Therefore, he was praised as the best samurai in Japan.
However, according to a letter he left behind, he referred to himself as a middle-aged warlord who did not make a good appearance. He was weak and asked for money.
But he was strong.
Yukimura’s family crest was a six-linked coin, also known as Rikudosen. The Six Realms are hell, hungry ghosts, animals, Shura, mankind, and heaven (the Way) in Buddhism.
It is Rikudosen that people carry so that they do not have to wander around after death, and it is connected to the Jizo beliefs.
The second is a small land seen in the waterfront, and the one that is reproduced artificially on the tray is called Suhama.
Since it was decorated on festive occasions, it became a symbol of celebration and was converted into a family crest.
The knotted geese (musubi-karigane) crest is a type of geese crest. Samurai adopted it as a family crest because of its elegant shape.
Like Rikudosen, this crest was also used by the Shigeno and Umino clans, the main line of the Sanada clan.
Yukimura was defeated in battle and died, but the name of the Sanada family and the Rikudosen are still handed down to this day because of his successes.
5. TAKEDA SHINGEN (1521- 1573): Samurai Kamon
The Takeda clan was a member of the Minamoto clan of Kai Province, known as the Kai Minamoto clan. Being from a branch of the Minamoto clan, which people assume the “Warrior Lords,” they were looked upon with awe.
During the reign of Shingen, the Takeda clan consolidated its power in Kai and began a full-scale advance into Shinano. This led to five battles with Uesugi Kenshin of Echigo, but the Takeda clan eventually annexed Shinano.
The Takeda family, which subsequently conquered the western Ueno region, expanded its territory sucessively. Finally, the he would face a decisive battle with Nobunaga and his ally Ieyasu.
The Takeda family crest was the Takeda-bishi (diamond-shaped crest). According to legend, the family adopted the kamon from a pattern on armor. They received it as a reward for victory in battle. The use of this crest is limited to the Takeda clan and its lineage.
The hanabishi crest of the second type is also the main crest. The Takeda clan seemed to use it on items other than an armory.
The third, the Kage Hanabishi, was another main crest. We assume people collectively called them the Takeda-bishi.
The Takeda clan used nothing but this crest. It should be a sign of the pride and confidence of the Kai Minamoto clan.
6. DATE MASAMUNE (1567- 1636): Samurai Kamon
The Date clan is famous for its large number of crests, many of which are basically derived from the Fujiwara clan.
Usually, according to records from the middle Edo period, the crest of Sendai bamboo is used as the regular crest.
The following crests are used as alternative crests: Maru-ni Tate-sanhikiryo, Kuyo, Yukiwa-ni Susuki, Sixteen-petals Chrysanthemum, Goshichi-kiri (paulownia), and yatsunanana (eight-flowered shepherd’s purse) as alternative crests.
Minamoto no Yoritomo gave Maru-ni Tate-sanhikiryo to Tomomune, the first head of the Date family. It used to be the official crest of the Date family for a long time. We assume Yatsu-nazuna (shepherd’s purse crest) is also from the same period.
Yukiwa-ni Susuki is an exclusive kamon of the Date clan which Masamune’s father, Terumune used. Kuyo crest was used by Masamune’s generation.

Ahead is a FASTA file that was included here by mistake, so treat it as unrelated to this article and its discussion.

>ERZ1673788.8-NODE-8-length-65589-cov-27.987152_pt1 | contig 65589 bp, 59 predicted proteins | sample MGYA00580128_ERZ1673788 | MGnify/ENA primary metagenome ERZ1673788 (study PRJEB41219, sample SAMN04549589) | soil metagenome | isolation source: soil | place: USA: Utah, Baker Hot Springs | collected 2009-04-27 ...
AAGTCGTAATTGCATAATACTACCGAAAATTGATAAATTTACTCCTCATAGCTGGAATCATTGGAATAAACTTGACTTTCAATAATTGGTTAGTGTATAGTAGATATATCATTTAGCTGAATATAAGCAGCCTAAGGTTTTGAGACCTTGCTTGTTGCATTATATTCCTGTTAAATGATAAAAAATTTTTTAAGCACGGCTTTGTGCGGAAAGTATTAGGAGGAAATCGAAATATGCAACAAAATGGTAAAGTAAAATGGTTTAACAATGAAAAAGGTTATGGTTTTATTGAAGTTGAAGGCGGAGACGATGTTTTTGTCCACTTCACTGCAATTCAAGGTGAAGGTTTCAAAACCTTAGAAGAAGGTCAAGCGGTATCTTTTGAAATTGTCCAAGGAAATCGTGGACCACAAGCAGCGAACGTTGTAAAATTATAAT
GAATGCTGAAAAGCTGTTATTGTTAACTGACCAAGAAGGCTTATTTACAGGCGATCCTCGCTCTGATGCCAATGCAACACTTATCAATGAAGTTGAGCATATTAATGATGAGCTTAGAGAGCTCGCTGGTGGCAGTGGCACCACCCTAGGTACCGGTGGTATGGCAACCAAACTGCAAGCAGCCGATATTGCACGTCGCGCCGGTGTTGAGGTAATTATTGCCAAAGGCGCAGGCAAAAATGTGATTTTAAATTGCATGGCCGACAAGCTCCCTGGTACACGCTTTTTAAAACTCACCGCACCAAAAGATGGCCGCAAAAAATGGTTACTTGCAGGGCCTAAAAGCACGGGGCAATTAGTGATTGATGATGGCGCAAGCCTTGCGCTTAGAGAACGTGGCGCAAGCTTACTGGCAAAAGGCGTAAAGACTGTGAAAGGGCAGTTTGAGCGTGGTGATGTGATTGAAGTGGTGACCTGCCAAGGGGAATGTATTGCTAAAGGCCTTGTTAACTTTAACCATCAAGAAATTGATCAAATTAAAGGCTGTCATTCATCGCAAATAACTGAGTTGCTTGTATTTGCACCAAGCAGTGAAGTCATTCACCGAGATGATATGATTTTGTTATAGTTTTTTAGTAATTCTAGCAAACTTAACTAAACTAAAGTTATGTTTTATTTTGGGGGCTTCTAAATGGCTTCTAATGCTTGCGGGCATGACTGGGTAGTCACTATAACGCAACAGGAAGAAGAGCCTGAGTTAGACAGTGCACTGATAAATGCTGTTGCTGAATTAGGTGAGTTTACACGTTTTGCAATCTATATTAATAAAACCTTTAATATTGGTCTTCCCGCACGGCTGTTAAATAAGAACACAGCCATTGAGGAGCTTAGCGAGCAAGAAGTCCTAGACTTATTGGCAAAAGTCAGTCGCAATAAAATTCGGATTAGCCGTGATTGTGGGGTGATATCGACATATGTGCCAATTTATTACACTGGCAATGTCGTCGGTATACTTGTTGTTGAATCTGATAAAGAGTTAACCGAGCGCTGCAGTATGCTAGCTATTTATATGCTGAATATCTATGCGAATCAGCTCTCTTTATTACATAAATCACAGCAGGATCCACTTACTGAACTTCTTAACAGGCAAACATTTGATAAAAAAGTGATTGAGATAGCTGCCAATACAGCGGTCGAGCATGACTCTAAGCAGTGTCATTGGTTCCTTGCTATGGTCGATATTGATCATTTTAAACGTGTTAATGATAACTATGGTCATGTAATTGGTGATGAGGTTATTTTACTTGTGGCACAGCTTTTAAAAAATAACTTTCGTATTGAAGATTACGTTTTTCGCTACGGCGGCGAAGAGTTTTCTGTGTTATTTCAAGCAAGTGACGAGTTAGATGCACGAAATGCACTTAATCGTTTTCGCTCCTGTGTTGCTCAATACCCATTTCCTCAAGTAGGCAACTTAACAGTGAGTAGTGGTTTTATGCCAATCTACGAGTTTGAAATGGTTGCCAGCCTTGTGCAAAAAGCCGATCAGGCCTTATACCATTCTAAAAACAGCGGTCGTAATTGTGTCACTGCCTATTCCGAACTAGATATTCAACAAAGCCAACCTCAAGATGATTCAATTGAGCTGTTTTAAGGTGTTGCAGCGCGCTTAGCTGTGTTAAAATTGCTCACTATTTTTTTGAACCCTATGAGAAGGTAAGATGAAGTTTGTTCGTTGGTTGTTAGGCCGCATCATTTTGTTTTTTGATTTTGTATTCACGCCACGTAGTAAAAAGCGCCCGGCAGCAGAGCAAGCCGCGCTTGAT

Chrysanthemum and Paulownia crests are crests that Masamune received from Toyotomi Hideyoshi.
In addition, there is a record that in Masamune’s father’s generation, when the sparrow crest was used on Sendaizasa with the same shape as that of the Date family of Shigezane, the sparrow was changed to a persimmon color.
7. UESUGI KENSHIN (1530-1578): Samurai Kamon
Uesugi Kenshin was a typical military commander who followed the existing order. However, he was a genius in warfare.
While Nobunaga and Hideyoshi believed that a drastic new order was necessary to end the warring states, Kenshin aimed to bring the warring states together by restoring the order of the Muromachi shogunate as before.
The family crest Kenshin used when he called himself Nagao Kagetora was the Kuyo-Tomoe. This is the Kamon of his birth family, the Nagao clan.
The Nagao clan had served the Uesugi clan since the Kamakura period (1185-1333). After the Uesugi clan was appointed as the Echigo governor, the Nagao clan became the military deputy governor.
Besides his role as governor, the Uesugi clan also held the shogunal deputy Kanto governor’s position. It effectively made him the ruler of the Kanto region.
The Kuyo-Tomoe was originally a Kuyo crest. It seems samurai combined with the Hachiman faith, which was widely popular among themselves. Then the “Tomoe” crest of the Hachiman deity was combined with the Kuyo.
Kenshin, who became the head of the Nagao clan, later inherited the fallen Uesugi clan. At this time, he inherited the Uesugi family name, the Kanto regency. Also, he received the Uesugi banner (the flag received from the Imperial family) along with the Uesugi bamboo grass crest.
The Uesugi clan was descended from the Kajuji clan of the Fujiwara Hokke (the Northern Fujiwara family). For this reason, they used the “bamboo with a sparrow” crest, the crest of the Kajuji branch, from generation to generation.
Gradually, the crest changed its shape, so there are several of them.
As the official crest of the shogunal deputy of the Kanto governor, samurai in eastern provinces admired it with exceptional value.
Additionally, during Kenshin’s reign, he received chrysanthemum and paulownia crests. The paulownia later changed to Uesugi paulownia. Although people believe it was initially the usual five-seven paulownia.